Over a quarter of a million American men served in the armed forces that won our independence. Between eighty and ninety thousand of them served in the Continental Army, an all volunteer army of citizens. All of these men risked their lives. Those who survived the war became America’s first veterans—the world’s first veterans of an army of free men.
The American republic owed its existence to them, but in the first years after the Revolutionary War, Americans found it difficult to acknowledge that debt, much less honor their service. Most American soldiers returned from their service in the Revolutionary War with nothing more than the personal satisfaction of duty faithfully performed. Following British practice, Congress provided small pensions for men disabled in service. Most men discharged in good health received nothing. The generals who had led them were celebrated as heroes, but ordinary soldiers were rarely honored in the first decades after the war.
It took decades, but Americans gradually realized that the common soldiers of our Revolutionary War were heroes, too. Those who lived to be old men were finally recognized as honored veterans of a revolution that had created the first great republic of modern times. In 1818 Congress decided to award pensions to veterans in financial need, and in 1832 Congress voted to extend pensions to nearly all of the surviving soldiers and sailors of the Revolution. These were the first pensions paid to veterans without regard to rank, financial distress, or physical disability. They reflected the gratitude of a free people for the brave Americans who secured their freedom.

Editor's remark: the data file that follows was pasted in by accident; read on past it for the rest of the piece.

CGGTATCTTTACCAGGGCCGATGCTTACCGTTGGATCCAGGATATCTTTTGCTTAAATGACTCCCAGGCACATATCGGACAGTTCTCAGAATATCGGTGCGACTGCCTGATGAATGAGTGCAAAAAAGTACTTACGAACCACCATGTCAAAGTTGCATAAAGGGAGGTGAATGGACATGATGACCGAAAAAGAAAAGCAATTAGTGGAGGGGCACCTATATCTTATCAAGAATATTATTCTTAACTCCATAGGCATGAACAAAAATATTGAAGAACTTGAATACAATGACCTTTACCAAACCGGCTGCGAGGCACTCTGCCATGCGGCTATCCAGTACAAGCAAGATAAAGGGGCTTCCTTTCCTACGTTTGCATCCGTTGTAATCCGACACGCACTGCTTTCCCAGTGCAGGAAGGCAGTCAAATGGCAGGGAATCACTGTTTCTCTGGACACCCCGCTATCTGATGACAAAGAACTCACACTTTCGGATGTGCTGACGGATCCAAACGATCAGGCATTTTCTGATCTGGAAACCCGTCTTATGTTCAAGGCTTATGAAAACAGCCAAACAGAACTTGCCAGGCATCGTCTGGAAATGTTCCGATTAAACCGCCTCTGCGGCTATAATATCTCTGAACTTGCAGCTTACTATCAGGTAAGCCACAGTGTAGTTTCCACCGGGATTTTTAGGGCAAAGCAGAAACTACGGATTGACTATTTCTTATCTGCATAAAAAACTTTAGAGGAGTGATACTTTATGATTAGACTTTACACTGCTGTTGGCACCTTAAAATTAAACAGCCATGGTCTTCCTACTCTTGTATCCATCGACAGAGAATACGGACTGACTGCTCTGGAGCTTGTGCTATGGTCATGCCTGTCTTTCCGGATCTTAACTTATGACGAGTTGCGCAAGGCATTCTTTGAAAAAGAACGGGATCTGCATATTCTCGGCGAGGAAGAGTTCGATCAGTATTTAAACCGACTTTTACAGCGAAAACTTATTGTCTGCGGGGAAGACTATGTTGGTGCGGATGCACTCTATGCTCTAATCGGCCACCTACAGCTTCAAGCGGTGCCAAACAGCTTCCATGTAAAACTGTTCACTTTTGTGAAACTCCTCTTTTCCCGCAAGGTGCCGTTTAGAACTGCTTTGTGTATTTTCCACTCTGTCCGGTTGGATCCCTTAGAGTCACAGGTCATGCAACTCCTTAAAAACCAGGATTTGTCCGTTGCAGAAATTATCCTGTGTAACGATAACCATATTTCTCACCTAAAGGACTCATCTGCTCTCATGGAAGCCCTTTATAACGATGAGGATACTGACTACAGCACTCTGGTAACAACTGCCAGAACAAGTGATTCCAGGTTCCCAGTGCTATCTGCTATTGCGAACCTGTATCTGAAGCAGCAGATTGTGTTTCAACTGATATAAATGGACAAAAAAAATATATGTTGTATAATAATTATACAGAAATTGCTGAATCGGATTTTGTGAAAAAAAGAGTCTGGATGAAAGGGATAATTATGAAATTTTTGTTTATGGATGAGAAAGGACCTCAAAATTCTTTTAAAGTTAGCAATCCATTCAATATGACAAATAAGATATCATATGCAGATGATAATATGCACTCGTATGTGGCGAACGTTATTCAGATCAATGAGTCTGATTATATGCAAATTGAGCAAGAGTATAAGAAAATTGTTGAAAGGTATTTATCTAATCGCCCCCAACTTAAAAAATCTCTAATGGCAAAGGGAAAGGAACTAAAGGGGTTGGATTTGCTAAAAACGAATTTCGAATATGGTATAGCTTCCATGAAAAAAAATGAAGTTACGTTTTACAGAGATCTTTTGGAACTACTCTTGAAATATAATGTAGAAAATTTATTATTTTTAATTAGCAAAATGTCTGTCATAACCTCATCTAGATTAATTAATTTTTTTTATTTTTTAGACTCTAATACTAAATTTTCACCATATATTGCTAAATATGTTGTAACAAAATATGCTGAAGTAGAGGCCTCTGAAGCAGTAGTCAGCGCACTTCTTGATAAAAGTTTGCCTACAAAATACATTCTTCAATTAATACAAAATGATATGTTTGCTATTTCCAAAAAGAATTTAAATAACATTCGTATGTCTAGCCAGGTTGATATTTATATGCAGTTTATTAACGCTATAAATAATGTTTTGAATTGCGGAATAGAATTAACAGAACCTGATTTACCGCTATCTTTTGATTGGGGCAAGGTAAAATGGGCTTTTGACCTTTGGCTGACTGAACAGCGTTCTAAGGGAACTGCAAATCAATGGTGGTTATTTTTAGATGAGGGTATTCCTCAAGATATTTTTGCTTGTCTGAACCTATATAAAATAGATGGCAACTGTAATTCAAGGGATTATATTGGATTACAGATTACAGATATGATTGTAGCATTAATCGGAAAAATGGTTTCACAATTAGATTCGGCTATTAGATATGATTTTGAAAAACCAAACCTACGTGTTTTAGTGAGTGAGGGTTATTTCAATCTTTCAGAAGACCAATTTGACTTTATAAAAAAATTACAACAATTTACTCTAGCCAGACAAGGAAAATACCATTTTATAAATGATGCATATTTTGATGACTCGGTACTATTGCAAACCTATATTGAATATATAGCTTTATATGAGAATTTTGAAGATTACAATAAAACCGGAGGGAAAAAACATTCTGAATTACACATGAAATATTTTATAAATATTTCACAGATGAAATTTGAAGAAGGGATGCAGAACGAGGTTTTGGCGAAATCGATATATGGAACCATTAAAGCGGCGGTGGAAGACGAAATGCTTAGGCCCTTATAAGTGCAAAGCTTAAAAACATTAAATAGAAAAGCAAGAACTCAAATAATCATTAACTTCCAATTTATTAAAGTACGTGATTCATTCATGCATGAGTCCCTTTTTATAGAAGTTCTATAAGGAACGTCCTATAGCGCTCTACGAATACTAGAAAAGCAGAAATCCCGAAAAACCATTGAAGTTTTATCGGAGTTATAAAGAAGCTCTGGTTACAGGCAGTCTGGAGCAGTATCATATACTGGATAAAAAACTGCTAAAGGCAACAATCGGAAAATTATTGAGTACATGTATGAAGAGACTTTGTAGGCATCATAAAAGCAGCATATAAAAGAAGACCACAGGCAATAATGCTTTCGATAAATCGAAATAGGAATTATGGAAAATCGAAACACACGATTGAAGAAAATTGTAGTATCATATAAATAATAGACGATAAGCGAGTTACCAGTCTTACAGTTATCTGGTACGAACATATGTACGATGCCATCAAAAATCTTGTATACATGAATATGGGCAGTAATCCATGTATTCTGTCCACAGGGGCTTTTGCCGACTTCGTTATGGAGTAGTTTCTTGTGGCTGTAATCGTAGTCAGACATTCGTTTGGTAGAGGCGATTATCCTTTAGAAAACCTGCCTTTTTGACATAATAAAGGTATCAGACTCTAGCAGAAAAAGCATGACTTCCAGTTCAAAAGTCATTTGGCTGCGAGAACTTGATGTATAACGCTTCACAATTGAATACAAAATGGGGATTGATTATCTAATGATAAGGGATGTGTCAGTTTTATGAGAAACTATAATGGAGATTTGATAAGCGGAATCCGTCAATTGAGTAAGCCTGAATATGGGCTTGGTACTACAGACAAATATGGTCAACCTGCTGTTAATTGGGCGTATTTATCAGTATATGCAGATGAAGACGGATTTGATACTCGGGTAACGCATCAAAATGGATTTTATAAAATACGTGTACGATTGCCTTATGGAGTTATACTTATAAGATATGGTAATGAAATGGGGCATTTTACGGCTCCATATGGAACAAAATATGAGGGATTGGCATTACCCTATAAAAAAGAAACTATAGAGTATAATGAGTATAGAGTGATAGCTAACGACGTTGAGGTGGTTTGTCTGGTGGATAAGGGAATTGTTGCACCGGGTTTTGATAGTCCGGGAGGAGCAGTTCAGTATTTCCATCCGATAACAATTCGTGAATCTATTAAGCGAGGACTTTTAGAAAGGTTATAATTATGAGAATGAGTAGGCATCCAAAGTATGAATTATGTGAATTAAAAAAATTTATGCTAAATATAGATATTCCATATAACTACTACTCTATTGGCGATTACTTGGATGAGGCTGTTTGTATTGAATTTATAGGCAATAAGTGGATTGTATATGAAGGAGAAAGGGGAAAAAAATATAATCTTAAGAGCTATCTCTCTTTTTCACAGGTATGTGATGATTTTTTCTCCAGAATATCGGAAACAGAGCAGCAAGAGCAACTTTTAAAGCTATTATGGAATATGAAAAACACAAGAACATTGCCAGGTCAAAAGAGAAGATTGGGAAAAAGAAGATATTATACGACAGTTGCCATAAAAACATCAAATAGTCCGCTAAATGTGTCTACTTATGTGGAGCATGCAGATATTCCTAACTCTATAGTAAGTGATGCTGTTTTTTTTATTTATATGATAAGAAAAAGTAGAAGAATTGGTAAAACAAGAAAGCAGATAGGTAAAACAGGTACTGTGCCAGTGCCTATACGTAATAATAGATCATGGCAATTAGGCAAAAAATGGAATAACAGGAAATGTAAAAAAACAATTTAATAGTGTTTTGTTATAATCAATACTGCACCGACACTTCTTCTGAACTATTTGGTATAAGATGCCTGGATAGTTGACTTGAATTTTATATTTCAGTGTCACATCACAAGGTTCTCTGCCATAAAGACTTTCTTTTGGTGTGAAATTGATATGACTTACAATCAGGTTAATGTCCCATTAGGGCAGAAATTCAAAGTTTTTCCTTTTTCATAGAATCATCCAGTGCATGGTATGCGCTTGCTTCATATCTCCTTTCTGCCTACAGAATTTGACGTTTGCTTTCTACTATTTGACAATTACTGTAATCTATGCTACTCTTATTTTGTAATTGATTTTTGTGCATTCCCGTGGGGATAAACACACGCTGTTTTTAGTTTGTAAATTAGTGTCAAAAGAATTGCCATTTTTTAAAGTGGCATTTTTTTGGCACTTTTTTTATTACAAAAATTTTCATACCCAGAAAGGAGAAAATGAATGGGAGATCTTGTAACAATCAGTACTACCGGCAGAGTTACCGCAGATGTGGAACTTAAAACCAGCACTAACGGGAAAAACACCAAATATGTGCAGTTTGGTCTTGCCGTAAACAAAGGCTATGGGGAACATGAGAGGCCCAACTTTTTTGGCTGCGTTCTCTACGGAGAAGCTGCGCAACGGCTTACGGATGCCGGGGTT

Our commitment to the veterans of our time is a legacy of the American Revolution and our commitment, two hundred years ago, to honor and care for America’s first veterans.
America’s First Veterans brings together paintings, artifacts, prints and documents to address the post-war experiences of the men who won the Revolutionary War—not the famous generals and leading officers whose names appear in histories of the war, but rather the junior officers and enlisted men whose stories are less often told. A centerpiece of the show is John Neagle’s arresting portrait of a destitute veteran of the Revolution, painted in 1830 in the midst of the fight for comprehensive federal pensions for the remaining Revolutionary War veterans.
This exhibition is supported in part by a generous gift from CACI International.